Signs of a cold are usually always a runny nose, throat and swallowing difficulties, coughing, possibly a headache, possibly also body aches, fever, and general symptoms such as exhaustion. More mucus is also formed, which is tougher than usual and is, therefore, more difficult to remove, triggering the cough protective reflex.

At the beginning of a cold, it is usually still dry, i.e. unproductive. A cold lasts about 7-10 days as there is no drug that fights the virus itself.

However, the symptoms can be alleviated. Home remedies such as hot milk with honey (not less than one year old!) or over-the-counter cough syrups often help against dry cough. Extracts from medicinal plants (available as tea or juice), such as marshmallow root, ivy, thyme, or Icelandic moss, can also have a soothing effect on a dry cough. If the cough contains more mucus, cough suppressants will also help.

In the case of a sore throat, it helps to prevent the mucous membranes from drying out. Hard candies with peppermint or sage stimulate salivation and can have a temporary soothing effect. A high level of humidity in the room and steam inhalations also have a soothing effect, as do neck wraps, for example with boiled potatoes. In general: drink a lot and keep the mucous membranes moist.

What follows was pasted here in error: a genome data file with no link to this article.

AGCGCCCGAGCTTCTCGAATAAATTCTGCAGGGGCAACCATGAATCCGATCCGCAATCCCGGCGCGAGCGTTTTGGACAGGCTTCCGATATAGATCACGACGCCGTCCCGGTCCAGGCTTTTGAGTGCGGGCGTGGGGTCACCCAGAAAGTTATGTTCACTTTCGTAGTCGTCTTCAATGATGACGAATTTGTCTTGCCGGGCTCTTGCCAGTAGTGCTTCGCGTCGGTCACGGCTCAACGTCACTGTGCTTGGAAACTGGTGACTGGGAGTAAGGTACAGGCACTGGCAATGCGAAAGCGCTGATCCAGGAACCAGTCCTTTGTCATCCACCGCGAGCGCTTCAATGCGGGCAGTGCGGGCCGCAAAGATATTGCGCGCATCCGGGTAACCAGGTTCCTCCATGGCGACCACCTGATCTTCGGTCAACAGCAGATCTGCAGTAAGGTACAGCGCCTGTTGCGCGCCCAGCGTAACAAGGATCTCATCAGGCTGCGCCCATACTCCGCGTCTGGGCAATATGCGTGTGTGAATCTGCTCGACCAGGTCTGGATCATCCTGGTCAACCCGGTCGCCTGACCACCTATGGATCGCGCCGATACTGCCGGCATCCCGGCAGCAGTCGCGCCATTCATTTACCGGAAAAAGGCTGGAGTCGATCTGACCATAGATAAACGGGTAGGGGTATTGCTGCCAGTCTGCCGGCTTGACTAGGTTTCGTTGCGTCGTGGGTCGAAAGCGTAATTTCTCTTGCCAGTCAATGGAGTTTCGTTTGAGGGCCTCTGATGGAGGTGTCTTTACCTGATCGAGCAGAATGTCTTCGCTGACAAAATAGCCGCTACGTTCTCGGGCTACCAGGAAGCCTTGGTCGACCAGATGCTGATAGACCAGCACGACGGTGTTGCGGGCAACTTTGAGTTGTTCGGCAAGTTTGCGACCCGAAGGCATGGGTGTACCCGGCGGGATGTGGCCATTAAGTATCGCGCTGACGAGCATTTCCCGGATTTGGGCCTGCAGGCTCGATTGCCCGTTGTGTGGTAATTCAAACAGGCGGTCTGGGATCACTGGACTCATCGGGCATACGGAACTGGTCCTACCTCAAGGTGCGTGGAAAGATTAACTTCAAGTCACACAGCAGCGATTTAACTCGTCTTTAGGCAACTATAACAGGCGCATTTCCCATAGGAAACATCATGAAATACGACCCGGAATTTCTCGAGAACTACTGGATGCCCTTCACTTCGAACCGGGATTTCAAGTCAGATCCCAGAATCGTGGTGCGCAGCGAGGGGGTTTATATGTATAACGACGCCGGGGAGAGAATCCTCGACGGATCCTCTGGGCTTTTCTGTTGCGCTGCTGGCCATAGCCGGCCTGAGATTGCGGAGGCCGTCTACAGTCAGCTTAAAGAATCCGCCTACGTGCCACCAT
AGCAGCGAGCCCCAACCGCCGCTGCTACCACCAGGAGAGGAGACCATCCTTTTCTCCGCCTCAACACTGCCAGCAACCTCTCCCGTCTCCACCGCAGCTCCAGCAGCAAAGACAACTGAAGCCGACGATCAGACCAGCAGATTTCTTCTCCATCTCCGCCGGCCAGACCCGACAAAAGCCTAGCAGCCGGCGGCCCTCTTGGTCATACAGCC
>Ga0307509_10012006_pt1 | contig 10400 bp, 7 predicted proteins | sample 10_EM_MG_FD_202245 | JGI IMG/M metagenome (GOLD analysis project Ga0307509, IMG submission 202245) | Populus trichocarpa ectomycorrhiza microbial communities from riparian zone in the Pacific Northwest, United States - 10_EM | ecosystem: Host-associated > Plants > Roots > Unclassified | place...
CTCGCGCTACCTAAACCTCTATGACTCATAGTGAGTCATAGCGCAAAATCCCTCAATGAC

Read Also: How to Protect Your Baby’s Skin in the Winter Months

Decongesting the nasal mucous membranes, for example with a saline solution (dissolve 1 gram of table salt in 100 milliliters of water), which you use as nose drops, helps against the breathing difficulties associated with a cold. Commercially available nasal drops or sprays should only be used for short-term use unless otherwise directed.

Wet inhalations with saline solution keep the airways moist. Special oils or ointments for small children, which are dripped onto clothing or rubbed directly onto the chest or back as a balm, can also bring relief.

Must Consult with Doctor!

You should go to the pediatrician at the latest when your child is younger than three months and has a fever or cough if the child has been coughing for more than two weeks if it is hoarse, if it has breathing difficulties or complains of pain, if your child complains of an earache, has a fever for more than three days, is in poor general condition and refuses to eat and drink, the mucus has turned yellowish or appears reddish due to blood.